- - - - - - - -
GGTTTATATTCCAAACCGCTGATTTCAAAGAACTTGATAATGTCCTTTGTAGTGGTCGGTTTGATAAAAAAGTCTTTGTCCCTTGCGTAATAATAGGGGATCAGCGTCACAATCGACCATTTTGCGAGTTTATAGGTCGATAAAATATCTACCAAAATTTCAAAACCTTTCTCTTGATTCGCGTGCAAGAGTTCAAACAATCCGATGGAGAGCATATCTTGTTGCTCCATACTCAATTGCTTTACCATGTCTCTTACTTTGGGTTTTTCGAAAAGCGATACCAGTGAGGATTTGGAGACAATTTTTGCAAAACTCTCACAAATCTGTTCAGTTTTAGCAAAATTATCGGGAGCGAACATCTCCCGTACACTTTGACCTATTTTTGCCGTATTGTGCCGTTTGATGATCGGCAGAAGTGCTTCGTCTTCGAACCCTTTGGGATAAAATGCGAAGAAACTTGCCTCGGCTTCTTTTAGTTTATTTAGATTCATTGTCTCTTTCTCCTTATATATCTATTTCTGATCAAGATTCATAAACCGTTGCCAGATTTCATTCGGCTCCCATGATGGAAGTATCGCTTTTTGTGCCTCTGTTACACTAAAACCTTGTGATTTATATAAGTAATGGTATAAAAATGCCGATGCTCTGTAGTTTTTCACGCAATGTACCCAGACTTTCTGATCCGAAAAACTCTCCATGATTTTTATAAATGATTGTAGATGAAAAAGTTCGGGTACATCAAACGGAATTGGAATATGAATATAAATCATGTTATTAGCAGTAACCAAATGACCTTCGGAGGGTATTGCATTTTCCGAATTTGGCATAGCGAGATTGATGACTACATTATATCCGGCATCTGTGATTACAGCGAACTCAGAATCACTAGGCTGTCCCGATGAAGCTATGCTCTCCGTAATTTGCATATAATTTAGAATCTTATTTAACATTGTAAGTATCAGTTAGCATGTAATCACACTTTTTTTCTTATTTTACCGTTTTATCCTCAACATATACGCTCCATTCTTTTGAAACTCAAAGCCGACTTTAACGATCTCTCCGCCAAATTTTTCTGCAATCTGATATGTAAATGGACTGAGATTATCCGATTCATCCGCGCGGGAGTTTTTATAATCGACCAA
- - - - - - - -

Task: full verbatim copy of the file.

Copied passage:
GGTTTATATTCCAAACCGCTGATTTCAAAGAACTTGATAATGTCCTTTGTAGTGGTCGGTTTGATAAAAAAGTCTTTGTCCCTTGCGTAATAATAGGGGATCAGCGTCACAATCGACCATTTTGCGAGTTTATAGGTCGATAAAATATCTACCAAAATTTCAAAACCTTTCTCTTGATTCGCGTGCAAGAGTTCAAACAATCCGATGGAGAGCATATCTTGTTGCTCCATACTCAATTGCTTTACCATGTCTCTTACTTTGGGTTTTTCGAAAAGCGATACCAGTGAGGATTTGGAGACAATTTTTGCAAAACTCTCACAAATCTGTTCAGTTTTAGCAAAATTATCGGGAGCGAACATCTCCCGTACACTTTGACCTATTTTTGCCGTATTGTGCCGTTTGATGATCGGCAGAAGTGCTTCGTCTTCGAACCCTTTGGGATAAAATGCGAAGAAACTTGCCTCGGCTTCTTTTAGTTTATTTAGATTCATTGTCTCTTTCTCCTTATATATCTATTTCTGATCAAGATTCATAAACCGTTGCCAGATTTCATTCGGCTCCCATGATGGAAGTATCGCTTTTTGTGCCTCTGTTACACTAAAACCTTGTGATTTATATAAGTAATGGTATAAAAATGCCGATGCTCTGTAGTTTTTCACGCAATGTACCCAGACTTTCTGATCCGAAAAACTCTCCATGATTTTTATAAATGATTGTAGATGAAAAAGTTCGGGTACATCAAACGGAATTGGAATATGAATATAAATCATGTTATTAGCAGTAACCAAATGACCTTCGGAGGGTATTGCATTTTCCGAATTTGGCATAGCGAGATTGATGACTACATTATATCCGGCATCTGTGATTACAGCGAACTCAGAATCACTAGGCTGTCCCGATGAAGCTATGCTCTCCGTAATTTGCATATAATTTAGAATCTTATTTAACATTGTAAGTATCAGTTAGCATGTAATCACACTTTTTTTCTTATTTTACCGTTTTATCCTCAACATATACGCTCCATTCTTTTGAAACTCAAAGCCGACTTTAACGATCTCTCCGCCAAATTTTTCTGCAATCTGATATGTAAATGGACTGAGATTATCCGATTCATCCGCGCGGGAGTTTTTATAATCGACCAA